Coronavirus: Government Resources & Assistance
The $6.1 trillion federal assistance program to address the pandemic includes aid for businesses and individuals. See below for more information about coronavirus small business loans and additional lending programs.
Paycheck Protection Program (PPP) Lending Operations Update
SBA and Treasury value all lenders and their small business customers.
To ensure access to the PPP loan program for the smallest lenders and their small business customers, starting at 4 p.m. today EDT through 11:59 p.m. EDT, SBA systems will only accept loans from lending institutions with asset sizes less than $1 billion dollars.
Please note, lending institutions with asset sizes less than $1 billion will still be able to submit PPP loans outside of this time frame. Please also note that lenders with asset sizes greater than $1 billion will be able to submit loans outside of today’s 4pm -11:59pm EDT reserved processing time.
This reserved processing time applies today April 29, 2020. SBA and Treasury will evaluate whether to create a similar reserved time again in the future.
SBA and Treasury continue to monitor loan system performance and will continue to provide frequent updates to the lending community. April 29, 2020
FAQs: Coronavirus Small Business Loan Questions
WATCH: Are you preparing for when you return to your flooring business after COVID-19 passes? Jim Buckles, consultant to the floor covering industry, shares some tips including applying for Economic Injury Disaster Loans.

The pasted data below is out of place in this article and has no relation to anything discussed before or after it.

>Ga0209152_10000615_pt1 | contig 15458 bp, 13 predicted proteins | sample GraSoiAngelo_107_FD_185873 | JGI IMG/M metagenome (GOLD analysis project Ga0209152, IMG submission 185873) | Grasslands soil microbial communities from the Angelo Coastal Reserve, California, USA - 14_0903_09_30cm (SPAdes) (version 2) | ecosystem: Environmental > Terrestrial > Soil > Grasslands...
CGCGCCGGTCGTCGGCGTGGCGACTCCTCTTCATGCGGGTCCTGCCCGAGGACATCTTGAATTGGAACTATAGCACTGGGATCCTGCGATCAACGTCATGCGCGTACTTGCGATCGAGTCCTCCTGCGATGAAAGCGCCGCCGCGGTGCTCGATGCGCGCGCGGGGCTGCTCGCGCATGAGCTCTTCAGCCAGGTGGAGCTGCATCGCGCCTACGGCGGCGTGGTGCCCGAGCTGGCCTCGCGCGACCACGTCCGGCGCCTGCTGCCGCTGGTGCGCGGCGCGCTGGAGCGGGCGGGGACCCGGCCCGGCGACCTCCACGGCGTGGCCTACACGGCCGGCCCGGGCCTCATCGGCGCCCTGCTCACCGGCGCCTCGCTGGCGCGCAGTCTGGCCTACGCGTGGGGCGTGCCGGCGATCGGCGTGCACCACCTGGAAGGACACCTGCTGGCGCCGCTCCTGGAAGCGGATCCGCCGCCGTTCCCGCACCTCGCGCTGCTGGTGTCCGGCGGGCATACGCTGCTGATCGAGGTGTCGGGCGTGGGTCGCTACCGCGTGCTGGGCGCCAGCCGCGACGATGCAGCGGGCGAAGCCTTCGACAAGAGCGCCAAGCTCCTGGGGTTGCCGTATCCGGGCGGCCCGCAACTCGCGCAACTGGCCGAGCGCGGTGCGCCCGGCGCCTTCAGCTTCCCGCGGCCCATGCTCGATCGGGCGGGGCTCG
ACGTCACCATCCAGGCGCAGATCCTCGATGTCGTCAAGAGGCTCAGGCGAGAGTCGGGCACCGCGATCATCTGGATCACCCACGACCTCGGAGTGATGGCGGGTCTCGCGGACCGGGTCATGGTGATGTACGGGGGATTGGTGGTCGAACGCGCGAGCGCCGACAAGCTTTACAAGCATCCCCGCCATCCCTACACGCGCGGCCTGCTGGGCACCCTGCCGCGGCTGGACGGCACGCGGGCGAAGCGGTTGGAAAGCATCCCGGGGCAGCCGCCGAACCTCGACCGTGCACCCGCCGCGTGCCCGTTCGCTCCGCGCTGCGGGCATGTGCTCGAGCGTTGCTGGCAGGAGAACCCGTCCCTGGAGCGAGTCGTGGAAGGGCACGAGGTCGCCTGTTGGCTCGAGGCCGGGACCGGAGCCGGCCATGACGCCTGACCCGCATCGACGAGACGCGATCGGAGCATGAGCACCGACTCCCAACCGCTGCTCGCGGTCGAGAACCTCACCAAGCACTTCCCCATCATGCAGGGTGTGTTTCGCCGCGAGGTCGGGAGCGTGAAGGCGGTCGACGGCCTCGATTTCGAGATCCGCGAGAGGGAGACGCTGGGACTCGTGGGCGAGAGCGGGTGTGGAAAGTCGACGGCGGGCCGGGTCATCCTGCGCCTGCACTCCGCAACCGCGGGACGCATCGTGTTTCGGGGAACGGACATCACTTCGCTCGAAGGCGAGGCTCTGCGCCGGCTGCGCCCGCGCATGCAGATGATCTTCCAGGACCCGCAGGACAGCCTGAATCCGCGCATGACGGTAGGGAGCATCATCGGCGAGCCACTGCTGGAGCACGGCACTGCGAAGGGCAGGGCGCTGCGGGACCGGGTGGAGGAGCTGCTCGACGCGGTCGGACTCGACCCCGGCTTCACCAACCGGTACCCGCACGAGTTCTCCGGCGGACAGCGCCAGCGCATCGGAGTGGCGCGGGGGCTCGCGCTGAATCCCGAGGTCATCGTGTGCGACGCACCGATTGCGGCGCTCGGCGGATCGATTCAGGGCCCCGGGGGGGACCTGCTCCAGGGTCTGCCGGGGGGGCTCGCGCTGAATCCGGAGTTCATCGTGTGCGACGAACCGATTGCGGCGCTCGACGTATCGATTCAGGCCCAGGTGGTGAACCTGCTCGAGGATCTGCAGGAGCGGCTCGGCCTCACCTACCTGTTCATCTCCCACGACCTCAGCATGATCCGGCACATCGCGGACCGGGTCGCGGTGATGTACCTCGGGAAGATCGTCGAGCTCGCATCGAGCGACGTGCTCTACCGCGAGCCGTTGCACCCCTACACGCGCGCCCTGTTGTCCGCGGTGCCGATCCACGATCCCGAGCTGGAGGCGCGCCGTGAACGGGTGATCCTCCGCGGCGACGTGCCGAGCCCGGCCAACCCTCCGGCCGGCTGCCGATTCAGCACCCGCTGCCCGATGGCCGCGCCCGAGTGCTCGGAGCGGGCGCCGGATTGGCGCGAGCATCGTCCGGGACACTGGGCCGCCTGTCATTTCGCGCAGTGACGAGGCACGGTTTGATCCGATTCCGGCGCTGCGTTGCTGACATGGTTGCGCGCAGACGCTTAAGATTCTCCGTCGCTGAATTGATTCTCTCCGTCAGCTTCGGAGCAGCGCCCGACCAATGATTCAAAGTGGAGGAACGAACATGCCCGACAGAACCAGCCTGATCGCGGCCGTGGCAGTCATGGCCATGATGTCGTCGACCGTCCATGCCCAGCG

Fed Steps Up to Provide More Help to Small and Mid-Sized Businesses, Including PPP Borrowers
Last Thursday morning, the Board of Governors of the Federal Reserve System released the highly anticipated details of its massive $600 billion Main Street Lending program to support small and mid-sized businesses with up to 10,000 employees. The Program is particularly welcomed by businesses that are too large to be eligible for loans under for the Paycheck Protection Program (PPP). https://www.venable.com/insights/publications/2020/04/fed-steps-up-to-provide-more-help-to-small
Small Business Update
Phase III of the government’s response to the COVID-19 virus has been signed into law and creates a new, temporary loan program to assist businesses.
- The law provides $350 billion for 100 percent federally guaranteed loans for eight weeks.
- Companies may borrow up to 250 percent of their average monthly payroll cost and may be forgiven equal to the amount spent over eight weeks following the origination date of the loan.
- Eligible businesses must have paid salaries and payroll taxes before February 15, 2020, and have fewer than 500 employees.
- For business owners with multiple franchises or retail establishments (like hotels and restaurants) that have more than 500 employees in the aggregate, eligibility affiliation rules may be waived under certain circumstances.
- Loans can be used for “payroll costs” up to an annual rate of $100,000 per employee. This also includes interest on mortgage obligations, rent, and utilities.